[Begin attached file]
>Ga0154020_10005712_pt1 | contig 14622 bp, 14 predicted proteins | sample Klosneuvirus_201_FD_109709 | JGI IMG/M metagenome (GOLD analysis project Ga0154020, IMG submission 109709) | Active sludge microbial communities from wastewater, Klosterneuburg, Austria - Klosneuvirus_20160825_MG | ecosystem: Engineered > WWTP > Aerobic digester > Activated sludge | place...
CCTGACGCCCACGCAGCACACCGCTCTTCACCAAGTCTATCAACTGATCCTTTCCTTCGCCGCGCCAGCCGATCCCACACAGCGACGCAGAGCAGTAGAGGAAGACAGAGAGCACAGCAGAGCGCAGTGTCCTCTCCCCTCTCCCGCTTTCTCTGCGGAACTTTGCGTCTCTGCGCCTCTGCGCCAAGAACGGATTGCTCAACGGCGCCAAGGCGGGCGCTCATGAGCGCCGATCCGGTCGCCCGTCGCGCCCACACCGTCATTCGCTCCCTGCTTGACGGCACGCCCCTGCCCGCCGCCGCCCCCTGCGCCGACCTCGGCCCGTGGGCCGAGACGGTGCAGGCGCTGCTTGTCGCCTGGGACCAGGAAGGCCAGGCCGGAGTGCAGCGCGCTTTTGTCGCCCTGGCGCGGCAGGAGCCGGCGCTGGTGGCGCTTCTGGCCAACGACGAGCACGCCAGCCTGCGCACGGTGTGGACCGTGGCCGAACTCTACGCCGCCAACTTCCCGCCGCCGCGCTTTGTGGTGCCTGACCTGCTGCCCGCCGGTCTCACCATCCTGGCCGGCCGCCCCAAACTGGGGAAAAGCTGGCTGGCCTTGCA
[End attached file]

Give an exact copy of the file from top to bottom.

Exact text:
>Ga0154020_10005712_pt1 | contig 14622 bp, 14 predicted proteins | sample Klosneuvirus_201_FD_109709 | JGI IMG/M metagenome (GOLD analysis project Ga0154020, IMG submission 109709) | Active sludge microbial communities from wastewater, Klosterneuburg, Austria - Klosneuvirus_20160825_MG | ecosystem: Engineered > WWTP > Aerobic digester > Activated sludge | place...
CCTGACGCCCACGCAGCACACCGCTCTTCACCAAGTCTATCAACTGATCCTTTCCTTCGCCGCGCCAGCCGATCCCACACAGCGACGCAGAGCAGTAGAGGAAGACAGAGAGCACAGCAGAGCGCAGTGTCCTCTCCCCTCTCCCGCTTTCTCTGCGGAACTTTGCGTCTCTGCGCCTCTGCGCCAAGAACGGATTGCTCAACGGCGCCAAGGCGGGCGCTCATGAGCGCCGATCCGGTCGCCCGTCGCGCCCACACCGTCATTCGCTCCCTGCTTGACGGCACGCCCCTGCCCGCCGCCGCCCCCTGCGCCGACCTCGGCCCGTGGGCCGAGACGGTGCAGGCGCTGCTTGTCGCCTGGGACCAGGAAGGCCAGGCCGGAGTGCAGCGCGCTTTTGTCGCCCTGGCGCGGCAGGAGCCGGCGCTGGTGGCGCTTCTGGCCAACGACGAGCACGCCAGCCTGCGCACGGTGTGGACCGTGGCCGAACTCTACGCCGCCAACTTCCCGCCGCCGCGCTTTGTGGTGCCTGACCTGCTGCCCGCCGGTCTCACCATCCTGGCCGGCCGCCCCAAACTGGGGAAAAGCTGGCTGGCCTTGCA